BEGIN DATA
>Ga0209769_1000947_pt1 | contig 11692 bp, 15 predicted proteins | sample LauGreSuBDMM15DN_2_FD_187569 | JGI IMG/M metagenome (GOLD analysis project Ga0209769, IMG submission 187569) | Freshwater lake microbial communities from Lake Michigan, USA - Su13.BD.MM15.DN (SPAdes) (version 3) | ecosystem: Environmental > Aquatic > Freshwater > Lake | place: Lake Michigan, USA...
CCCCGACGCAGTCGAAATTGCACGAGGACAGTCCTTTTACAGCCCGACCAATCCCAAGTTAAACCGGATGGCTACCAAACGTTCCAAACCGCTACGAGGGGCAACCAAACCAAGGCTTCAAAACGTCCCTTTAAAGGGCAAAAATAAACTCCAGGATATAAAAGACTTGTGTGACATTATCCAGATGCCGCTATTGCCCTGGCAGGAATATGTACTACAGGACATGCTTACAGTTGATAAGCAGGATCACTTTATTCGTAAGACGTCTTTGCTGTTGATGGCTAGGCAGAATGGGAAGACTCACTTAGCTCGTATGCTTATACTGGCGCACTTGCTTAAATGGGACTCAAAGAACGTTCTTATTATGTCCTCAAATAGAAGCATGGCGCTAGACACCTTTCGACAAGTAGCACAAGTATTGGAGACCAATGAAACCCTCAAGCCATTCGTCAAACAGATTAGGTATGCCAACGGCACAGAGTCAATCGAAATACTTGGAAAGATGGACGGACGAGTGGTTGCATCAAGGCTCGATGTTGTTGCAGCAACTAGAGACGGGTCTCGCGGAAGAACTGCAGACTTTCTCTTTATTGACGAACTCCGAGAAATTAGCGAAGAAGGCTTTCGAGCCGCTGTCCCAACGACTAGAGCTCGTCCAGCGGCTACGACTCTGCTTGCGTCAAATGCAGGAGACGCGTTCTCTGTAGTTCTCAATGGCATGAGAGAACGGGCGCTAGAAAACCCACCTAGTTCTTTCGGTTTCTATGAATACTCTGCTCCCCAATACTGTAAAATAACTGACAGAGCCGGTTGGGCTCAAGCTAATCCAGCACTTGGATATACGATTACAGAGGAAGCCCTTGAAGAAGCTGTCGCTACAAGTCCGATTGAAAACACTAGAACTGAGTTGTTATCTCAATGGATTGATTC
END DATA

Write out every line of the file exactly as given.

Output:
>Ga0209769_1000947_pt1 | contig 11692 bp, 15 predicted proteins | sample LauGreSuBDMM15DN_2_FD_187569 | JGI IMG/M metagenome (GOLD analysis project Ga0209769, IMG submission 187569) | Freshwater lake microbial communities from Lake Michigan, USA - Su13.BD.MM15.DN (SPAdes) (version 3) | ecosystem: Environmental > Aquatic > Freshwater > Lake | place: Lake Michigan, USA...
CCCCGACGCAGTCGAAATTGCACGAGGACAGTCCTTTTACAGCCCGACCAATCCCAAGTTAAACCGGATGGCTACCAAACGTTCCAAACCGCTACGAGGGGCAACCAAACCAAGGCTTCAAAACGTCCCTTTAAAGGGCAAAAATAAACTCCAGGATATAAAAGACTTGTGTGACATTATCCAGATGCCGCTATTGCCCTGGCAGGAATATGTACTACAGGACATGCTTACAGTTGATAAGCAGGATCACTTTATTCGTAAGACGTCTTTGCTGTTGATGGCTAGGCAGAATGGGAAGACTCACTTAGCTCGTATGCTTATACTGGCGCACTTGCTTAAATGGGACTCAAAGAACGTTCTTATTATGTCCTCAAATAGAAGCATGGCGCTAGACACCTTTCGACAAGTAGCACAAGTATTGGAGACCAATGAAACCCTCAAGCCATTCGTCAAACAGATTAGGTATGCCAACGGCACAGAGTCAATCGAAATACTTGGAAAGATGGACGGACGAGTGGTTGCATCAAGGCTCGATGTTGTTGCAGCAACTAGAGACGGGTCTCGCGGAAGAACTGCAGACTTTCTCTTTATTGACGAACTCCGAGAAATTAGCGAAGAAGGCTTTCGAGCCGCTGTCCCAACGACTAGAGCTCGTCCAGCGGCTACGACTCTGCTTGCGTCAAATGCAGGAGACGCGTTCTCTGTAGTTCTCAATGGCATGAGAGAACGGGCGCTAGAAAACCCACCTAGTTCTTTCGGTTTCTATGAATACTCTGCTCCCCAATACTGTAAAATAACTGACAGAGCCGGTTGGGCTCAAGCTAATCCAGCACTTGGATATACGATTACAGAGGAAGCCCTTGAAGAAGCTGTCGCTACAAGTCCGATTGAAAACACTAGAACTGAGTTGTTATCTCAATGGATTGATTC